Equals combinatorial explosion!


Metafunction abstractions

  • Treat metafunction programming like regular programming
  • blah_t is invoking blah

Function overload resolution

  • decltype: compiler, don't call this function but what type would it return?
  • declval: gives a reference to something as if you had created one
  • tag despatch

Comparisons with auto in C++20

  • auto uses the same rules as template type params
  • auto will never deduce a reference
  • constness will be deduced
  • decltype(auto) will deduce a reference (should only see in very special cases)
  • Generally prefer auto (according to Jason Turner)
  • Value types are always copies

These generate the same code:

template <typename T>
T func(T t) {
  return t;

auto func2(auto t) {
  return t;

See Jason Turner.

Other C++ standards

  • International standard on Mathematical Special Functions in C++
  • C++ template metaprogramming uses template instatiation to drive compile-time evalulation
  • Template metapgrammamers exploit this machinary to improve a) source code flexibility b) runtime performance
  • at compile time can't rely on mutabilty, virtual functions (runtime dispatch), other RTTI, no variables etc: not hard but a difference in mindset... no runtime!
  • Call syntax is a "request for the published value"
template<int N>
struct abs {
  static_assert (N != INT_MIN); // 2s comp
  static constexpr int value = (N < 0) ? -N : N; // initialise value not assign, takes place of return

// call
abs<n>value // instantiation yields a complile-time constant

Compile time recursion: metafunction that calls itself

template <unsigned M, unsigned N>
  struct gcd {
  static int const value = gcd<N, M%N>::value; // per Euclid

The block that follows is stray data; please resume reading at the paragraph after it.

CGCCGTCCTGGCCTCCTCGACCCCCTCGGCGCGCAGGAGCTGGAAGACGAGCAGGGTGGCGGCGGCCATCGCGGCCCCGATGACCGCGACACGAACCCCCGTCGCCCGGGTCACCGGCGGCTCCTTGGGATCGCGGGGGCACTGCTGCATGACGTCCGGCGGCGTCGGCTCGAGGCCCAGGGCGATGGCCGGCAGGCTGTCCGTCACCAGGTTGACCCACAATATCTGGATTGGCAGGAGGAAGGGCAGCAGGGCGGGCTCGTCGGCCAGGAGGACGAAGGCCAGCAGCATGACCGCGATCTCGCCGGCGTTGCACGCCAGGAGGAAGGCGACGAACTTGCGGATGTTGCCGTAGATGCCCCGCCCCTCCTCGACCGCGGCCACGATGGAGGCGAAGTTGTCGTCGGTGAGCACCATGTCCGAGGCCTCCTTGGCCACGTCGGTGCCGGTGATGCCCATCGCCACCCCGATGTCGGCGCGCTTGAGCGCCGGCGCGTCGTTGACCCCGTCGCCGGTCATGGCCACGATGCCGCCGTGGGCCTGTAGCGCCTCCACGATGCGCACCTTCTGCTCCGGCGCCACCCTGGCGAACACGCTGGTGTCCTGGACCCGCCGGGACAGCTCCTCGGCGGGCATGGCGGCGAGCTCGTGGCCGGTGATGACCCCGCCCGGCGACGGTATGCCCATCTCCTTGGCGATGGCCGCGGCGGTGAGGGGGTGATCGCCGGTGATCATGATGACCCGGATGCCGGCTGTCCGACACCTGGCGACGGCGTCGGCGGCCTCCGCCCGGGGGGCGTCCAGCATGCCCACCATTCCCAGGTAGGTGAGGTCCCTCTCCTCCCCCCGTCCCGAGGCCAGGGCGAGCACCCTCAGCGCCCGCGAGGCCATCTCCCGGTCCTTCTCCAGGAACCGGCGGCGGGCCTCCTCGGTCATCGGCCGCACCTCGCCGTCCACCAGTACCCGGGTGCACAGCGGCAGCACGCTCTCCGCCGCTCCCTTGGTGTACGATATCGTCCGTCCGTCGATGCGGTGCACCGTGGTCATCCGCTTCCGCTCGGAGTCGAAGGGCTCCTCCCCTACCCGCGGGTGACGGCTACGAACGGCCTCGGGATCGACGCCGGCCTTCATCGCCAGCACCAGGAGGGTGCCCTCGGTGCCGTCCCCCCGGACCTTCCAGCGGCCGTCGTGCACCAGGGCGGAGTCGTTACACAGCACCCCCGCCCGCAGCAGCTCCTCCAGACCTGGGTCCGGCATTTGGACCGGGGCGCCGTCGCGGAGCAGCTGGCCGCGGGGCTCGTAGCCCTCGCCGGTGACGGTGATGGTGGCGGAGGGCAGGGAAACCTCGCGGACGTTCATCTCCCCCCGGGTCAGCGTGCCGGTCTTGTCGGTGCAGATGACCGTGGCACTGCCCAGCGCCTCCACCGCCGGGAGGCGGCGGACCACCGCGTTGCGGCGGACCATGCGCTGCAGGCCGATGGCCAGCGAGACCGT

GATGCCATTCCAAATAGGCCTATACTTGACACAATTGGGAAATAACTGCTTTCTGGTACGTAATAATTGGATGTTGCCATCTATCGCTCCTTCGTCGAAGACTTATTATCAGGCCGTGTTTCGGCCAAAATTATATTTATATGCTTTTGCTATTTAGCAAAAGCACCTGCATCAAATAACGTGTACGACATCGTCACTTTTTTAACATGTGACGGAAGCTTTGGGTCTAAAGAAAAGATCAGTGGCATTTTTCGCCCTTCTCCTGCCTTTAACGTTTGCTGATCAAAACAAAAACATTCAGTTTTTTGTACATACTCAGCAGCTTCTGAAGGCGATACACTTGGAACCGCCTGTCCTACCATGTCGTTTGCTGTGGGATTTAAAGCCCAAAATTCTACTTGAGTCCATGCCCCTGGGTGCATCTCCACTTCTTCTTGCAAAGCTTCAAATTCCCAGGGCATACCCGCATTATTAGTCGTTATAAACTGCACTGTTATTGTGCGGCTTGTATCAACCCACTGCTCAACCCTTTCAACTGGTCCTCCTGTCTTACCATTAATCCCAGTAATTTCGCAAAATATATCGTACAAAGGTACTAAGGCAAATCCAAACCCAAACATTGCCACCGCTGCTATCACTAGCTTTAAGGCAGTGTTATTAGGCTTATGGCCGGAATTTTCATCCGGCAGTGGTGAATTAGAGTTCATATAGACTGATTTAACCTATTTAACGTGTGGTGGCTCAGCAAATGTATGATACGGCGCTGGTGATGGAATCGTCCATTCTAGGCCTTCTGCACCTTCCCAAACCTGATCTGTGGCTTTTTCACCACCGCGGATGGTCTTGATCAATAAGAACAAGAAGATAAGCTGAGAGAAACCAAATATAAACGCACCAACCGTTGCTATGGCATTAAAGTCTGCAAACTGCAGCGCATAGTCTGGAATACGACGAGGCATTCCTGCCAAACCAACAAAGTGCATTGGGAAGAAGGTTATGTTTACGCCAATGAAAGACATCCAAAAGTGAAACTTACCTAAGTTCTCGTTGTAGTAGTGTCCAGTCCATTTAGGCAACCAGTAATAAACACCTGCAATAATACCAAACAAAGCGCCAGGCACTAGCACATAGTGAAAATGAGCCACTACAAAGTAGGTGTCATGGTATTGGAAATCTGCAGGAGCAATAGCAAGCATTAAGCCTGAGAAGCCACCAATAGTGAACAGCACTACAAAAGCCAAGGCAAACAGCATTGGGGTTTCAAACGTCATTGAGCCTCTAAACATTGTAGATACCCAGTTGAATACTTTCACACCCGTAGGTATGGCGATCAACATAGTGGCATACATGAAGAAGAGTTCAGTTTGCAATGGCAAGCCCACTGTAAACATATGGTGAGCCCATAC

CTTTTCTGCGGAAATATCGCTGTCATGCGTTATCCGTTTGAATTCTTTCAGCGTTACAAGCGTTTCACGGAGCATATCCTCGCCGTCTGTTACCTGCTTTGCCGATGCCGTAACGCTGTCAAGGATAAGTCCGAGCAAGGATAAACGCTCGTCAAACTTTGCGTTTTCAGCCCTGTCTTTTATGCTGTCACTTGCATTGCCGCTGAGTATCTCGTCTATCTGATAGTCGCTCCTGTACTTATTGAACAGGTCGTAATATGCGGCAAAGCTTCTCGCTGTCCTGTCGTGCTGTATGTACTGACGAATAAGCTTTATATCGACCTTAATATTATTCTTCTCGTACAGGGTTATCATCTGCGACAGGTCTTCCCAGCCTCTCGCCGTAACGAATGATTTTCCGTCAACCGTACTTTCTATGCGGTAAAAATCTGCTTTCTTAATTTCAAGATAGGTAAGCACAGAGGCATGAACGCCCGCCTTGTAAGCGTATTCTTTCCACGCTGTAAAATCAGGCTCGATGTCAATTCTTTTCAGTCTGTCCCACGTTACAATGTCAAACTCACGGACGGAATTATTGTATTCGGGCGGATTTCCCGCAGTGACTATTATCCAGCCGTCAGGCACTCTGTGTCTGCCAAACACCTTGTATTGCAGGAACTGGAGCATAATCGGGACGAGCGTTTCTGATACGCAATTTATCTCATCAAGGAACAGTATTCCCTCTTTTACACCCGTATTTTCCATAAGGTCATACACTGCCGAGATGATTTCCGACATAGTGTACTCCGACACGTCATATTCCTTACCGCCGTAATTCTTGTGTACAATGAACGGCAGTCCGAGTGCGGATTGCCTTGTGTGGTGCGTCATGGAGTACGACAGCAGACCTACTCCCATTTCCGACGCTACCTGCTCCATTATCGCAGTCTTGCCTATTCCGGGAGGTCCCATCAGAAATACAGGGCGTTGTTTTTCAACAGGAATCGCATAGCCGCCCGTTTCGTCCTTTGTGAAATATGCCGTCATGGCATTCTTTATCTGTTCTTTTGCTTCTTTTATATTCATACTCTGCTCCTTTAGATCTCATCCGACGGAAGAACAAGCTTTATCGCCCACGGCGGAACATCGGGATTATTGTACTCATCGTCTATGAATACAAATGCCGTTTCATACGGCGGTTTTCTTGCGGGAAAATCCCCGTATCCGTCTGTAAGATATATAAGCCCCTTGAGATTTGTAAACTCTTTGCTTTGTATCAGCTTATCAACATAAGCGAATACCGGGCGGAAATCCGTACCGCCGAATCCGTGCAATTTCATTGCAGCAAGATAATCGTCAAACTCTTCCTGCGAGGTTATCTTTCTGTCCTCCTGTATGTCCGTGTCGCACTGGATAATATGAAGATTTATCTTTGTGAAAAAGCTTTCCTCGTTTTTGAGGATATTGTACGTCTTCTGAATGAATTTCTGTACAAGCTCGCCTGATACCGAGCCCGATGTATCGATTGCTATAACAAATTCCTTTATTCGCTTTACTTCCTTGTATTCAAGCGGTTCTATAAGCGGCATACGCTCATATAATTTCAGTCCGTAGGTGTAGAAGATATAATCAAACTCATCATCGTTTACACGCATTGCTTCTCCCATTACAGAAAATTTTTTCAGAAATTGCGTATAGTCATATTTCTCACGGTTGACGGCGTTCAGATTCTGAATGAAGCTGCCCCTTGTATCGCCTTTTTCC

Suppply base case with a specialisation

template <unsigned M>
struct gcd<M, 0>{
  static_assert (M!=0);
  static int const value = M;

What's the relationship between constexpr functions and templates?

  • Familiar syntax
  • metafunction is a struct -- can make things public with a struct (not a constexpr function)
  • Structs offer public member function decclarations
  • Can write a template that takes a type as an argument: e.g., size of can take a type

See also Walter E. Brown.

Identity metafunction

template <class T>
struct type_is {using type = T};
  • std::conditional -- compile time IF
  • one case you can have a type for true or nothing otherwise: enable_if
enable_if<false, ...>::type -- always an error? No! Welcome to SFINAE


void is one of the 15 types that C++ describes.

is_void<T>::value // since TR1
bool(is_void<T>{}) // instantiate/cast C++11
is_void<T>{}() // variable templates C++14
is_void_v<T> // value returning metafunctions C++17
using true_type = bool_constant<true>;
using false_type = bool_constant<false>;


  • Solid math foundation: solid, well-baked idea
  • integral_constant: inherit from provides more options
  • bool_constant

First parameter packs

template <class T, class... P0toN>
struct is_one_of; // declaration not implementation
// base cases
struct is_one_of<T> : false_type{};
struct is_one_of<T, T, P1toN...> : true_type{};
struct is_one_of<T, P0, P1toN>
: is_one_of<T, P1toN...>{};

Not evaluated

sizeof, typeid, decltype and noexcept are never evaluated, not even at compile time.

  • No code is generated
  • Don't need a definition
  • decltype( foo(declval<T>{}) )